He concluded that it would be advantageous to try to bring together the different stages that go towards making a watch under one roof. Francillon’s intention was to set up a factory where he could assemble and finish each watch, introducing a degree of mechanisation. In order to achieve this, he bought two adjoining pieces of land in 1866 on the right bank of the River Suze, which runs through the St. Imier valley. The site was known locally as Les Longines and he adopted this name for the factory which he built there in 1867. Ernest Francillon took on Jacques David, a young engineer who was also related to him, to help develop the machines needed for perfecting the manufacture of timepieces. During the 1870s, Francillon’s choice of industrial options was proved sound and the factory continually expanded until the first third of the 20th century: in 1911 the Longines factory employed over 1,100 workers and sold its products all over the world.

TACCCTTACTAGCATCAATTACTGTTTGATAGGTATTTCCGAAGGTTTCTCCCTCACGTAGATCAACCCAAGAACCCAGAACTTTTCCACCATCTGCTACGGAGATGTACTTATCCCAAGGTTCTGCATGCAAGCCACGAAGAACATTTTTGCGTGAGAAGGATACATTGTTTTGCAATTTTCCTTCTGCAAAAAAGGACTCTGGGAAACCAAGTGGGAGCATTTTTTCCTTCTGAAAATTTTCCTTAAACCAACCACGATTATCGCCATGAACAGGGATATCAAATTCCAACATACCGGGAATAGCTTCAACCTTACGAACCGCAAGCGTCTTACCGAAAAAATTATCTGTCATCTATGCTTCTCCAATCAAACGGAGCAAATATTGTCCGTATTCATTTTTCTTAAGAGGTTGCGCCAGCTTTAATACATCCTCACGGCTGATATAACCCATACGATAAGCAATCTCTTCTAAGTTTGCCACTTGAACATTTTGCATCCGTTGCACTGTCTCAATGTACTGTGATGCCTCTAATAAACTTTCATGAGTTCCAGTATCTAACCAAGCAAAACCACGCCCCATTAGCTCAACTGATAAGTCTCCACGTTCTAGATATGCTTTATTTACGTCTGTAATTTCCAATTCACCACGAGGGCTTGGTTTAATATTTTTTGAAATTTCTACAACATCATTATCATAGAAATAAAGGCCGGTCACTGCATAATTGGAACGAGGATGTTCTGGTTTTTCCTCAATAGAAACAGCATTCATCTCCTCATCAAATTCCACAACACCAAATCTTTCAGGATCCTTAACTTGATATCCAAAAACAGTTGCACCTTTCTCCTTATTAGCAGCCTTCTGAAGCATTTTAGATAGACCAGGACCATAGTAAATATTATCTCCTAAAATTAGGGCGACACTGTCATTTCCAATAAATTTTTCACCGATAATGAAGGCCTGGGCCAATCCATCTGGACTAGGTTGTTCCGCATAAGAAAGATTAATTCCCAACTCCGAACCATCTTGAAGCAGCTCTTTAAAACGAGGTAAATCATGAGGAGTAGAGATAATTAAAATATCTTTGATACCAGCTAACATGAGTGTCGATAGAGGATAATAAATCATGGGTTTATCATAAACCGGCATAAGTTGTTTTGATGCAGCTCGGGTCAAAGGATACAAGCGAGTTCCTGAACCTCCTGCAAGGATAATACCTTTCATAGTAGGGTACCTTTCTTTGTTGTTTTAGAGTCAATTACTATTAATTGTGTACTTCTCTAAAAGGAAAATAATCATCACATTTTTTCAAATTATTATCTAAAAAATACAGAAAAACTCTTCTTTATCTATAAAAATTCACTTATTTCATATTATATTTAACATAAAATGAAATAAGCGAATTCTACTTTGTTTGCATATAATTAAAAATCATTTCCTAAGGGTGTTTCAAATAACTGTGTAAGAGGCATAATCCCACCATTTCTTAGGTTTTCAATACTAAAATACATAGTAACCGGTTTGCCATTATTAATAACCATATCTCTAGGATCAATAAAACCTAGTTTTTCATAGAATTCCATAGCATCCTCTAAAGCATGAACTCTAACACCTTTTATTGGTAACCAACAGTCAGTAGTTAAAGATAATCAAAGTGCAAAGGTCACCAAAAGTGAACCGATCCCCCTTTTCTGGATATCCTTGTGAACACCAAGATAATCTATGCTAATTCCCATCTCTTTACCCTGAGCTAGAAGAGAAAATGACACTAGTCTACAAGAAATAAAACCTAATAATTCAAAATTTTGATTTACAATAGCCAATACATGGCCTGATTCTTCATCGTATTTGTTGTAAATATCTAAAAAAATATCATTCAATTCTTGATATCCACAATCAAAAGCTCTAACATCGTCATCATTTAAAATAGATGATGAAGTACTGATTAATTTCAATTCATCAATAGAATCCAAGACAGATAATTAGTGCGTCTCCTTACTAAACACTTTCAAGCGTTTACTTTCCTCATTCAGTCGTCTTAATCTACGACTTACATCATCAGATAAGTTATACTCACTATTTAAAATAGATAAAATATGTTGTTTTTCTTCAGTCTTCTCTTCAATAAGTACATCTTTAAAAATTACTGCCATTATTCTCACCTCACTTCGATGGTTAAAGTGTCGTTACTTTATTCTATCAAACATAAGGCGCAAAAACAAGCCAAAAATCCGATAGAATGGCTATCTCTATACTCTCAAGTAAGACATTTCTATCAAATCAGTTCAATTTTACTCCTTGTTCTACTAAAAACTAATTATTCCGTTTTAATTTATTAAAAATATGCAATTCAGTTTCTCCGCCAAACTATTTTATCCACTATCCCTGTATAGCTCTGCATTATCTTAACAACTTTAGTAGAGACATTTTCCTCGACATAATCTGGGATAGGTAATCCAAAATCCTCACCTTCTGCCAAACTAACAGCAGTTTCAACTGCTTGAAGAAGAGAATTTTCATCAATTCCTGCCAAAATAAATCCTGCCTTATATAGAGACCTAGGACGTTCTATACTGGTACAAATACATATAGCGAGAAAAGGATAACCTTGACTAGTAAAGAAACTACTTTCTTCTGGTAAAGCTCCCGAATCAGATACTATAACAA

The technical research carried out at Longines was rewarded by various prizes which gradually gave the company its reputation of winning the most awards in international and world exhibitions until the 1929 exhibition in Barcelona, by which time Longines had won no fewer than 10 Grand Prix. In 1889, Francillon patented a trademark comprising the name Longines and the now famous winged hourglass. Today, Longines is the oldest trademark or logo still in use in its original form registered with the World Intellectual Property Organization (WIPO). As early as 1867, Longines was using the winged hourglass symbol and the tradename “Longines” as a guarantee of quality in order to combat counterfeit products aimed at taking advantage of the reputation already established by the company.